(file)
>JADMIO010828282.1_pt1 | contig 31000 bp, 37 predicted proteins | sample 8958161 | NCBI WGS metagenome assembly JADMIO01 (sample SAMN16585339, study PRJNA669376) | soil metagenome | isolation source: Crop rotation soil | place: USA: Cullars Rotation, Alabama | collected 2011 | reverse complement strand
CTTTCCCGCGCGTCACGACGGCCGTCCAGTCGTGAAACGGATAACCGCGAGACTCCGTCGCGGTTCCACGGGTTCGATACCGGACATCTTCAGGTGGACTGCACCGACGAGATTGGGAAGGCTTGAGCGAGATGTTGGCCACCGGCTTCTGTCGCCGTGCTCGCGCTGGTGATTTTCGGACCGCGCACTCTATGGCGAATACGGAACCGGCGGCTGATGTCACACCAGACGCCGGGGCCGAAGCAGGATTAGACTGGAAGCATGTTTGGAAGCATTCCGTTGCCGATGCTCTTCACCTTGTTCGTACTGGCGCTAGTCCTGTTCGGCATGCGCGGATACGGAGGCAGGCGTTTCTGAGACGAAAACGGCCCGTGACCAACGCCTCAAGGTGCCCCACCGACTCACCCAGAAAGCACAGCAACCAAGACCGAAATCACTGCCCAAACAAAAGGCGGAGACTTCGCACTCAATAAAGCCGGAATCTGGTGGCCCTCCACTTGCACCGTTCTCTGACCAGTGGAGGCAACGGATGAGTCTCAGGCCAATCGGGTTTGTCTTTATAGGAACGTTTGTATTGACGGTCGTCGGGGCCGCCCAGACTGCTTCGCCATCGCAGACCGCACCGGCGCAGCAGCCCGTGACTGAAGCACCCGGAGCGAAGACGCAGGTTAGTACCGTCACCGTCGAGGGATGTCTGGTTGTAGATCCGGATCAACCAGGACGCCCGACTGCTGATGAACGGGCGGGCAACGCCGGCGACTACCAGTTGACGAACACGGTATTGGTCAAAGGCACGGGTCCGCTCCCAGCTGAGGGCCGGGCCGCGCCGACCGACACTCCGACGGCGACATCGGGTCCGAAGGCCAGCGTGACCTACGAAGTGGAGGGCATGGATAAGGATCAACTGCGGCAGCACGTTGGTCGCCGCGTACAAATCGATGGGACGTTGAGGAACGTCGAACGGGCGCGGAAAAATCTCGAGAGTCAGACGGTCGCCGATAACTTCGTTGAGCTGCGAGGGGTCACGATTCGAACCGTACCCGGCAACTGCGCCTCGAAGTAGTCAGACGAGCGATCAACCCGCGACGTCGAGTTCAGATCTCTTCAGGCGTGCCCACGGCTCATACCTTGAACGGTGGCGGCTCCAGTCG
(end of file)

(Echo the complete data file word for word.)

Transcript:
>JADMIO010828282.1_pt1 | contig 31000 bp, 37 predicted proteins | sample 8958161 | NCBI WGS metagenome assembly JADMIO01 (sample SAMN16585339, study PRJNA669376) | soil metagenome | isolation source: Crop rotation soil | place: USA: Cullars Rotation, Alabama | collected 2011 | reverse complement strand
CTTTCCCGCGCGTCACGACGGCCGTCCAGTCGTGAAACGGATAACCGCGAGACTCCGTCGCGGTTCCACGGGTTCGATACCGGACATCTTCAGGTGGACTGCACCGACGAGATTGGGAAGGCTTGAGCGAGATGTTGGCCACCGGCTTCTGTCGCCGTGCTCGCGCTGGTGATTTTCGGACCGCGCACTCTATGGCGAATACGGAACCGGCGGCTGATGTCACACCAGACGCCGGGGCCGAAGCAGGATTAGACTGGAAGCATGTTTGGAAGCATTCCGTTGCCGATGCTCTTCACCTTGTTCGTACTGGCGCTAGTCCTGTTCGGCATGCGCGGATACGGAGGCAGGCGTTTCTGAGACGAAAACGGCCCGTGACCAACGCCTCAAGGTGCCCCACCGACTCACCCAGAAAGCACAGCAACCAAGACCGAAATCACTGCCCAAACAAAAGGCGGAGACTTCGCACTCAATAAAGCCGGAATCTGGTGGCCCTCCACTTGCACCGTTCTCTGACCAGTGGAGGCAACGGATGAGTCTCAGGCCAATCGGGTTTGTCTTTATAGGAACGTTTGTATTGACGGTCGTCGGGGCCGCCCAGACTGCTTCGCCATCGCAGACCGCACCGGCGCAGCAGCCCGTGACTGAAGCACCCGGAGCGAAGACGCAGGTTAGTACCGTCACCGTCGAGGGATGTCTGGTTGTAGATCCGGATCAACCAGGACGCCCGACTGCTGATGAACGGGCGGGCAACGCCGGCGACTACCAGTTGACGAACACGGTATTGGTCAAAGGCACGGGTCCGCTCCCAGCTGAGGGCCGGGCCGCGCCGACCGACACTCCGACGGCGACATCGGGTCCGAAGGCCAGCGTGACCTACGAAGTGGAGGGCATGGATAAGGATCAACTGCGGCAGCACGTTGGTCGCCGCGTACAAATCGATGGGACGTTGAGGAACGTCGAACGGGCGCGGAAAAATCTCGAGAGTCAGACGGTCGCCGATAACTTCGTTGAGCTGCGAGGGGTCACGATTCGAACCGTACCCGGCAACTGCGCCTCGAAGTAGTCAGACGAGCGATCAACCCGCGACGTCGAGTTCAGATCTCTTCAGGCGTGCCCACGGCTCATACCTTGAACGGTGGCGGCTCCAGTCG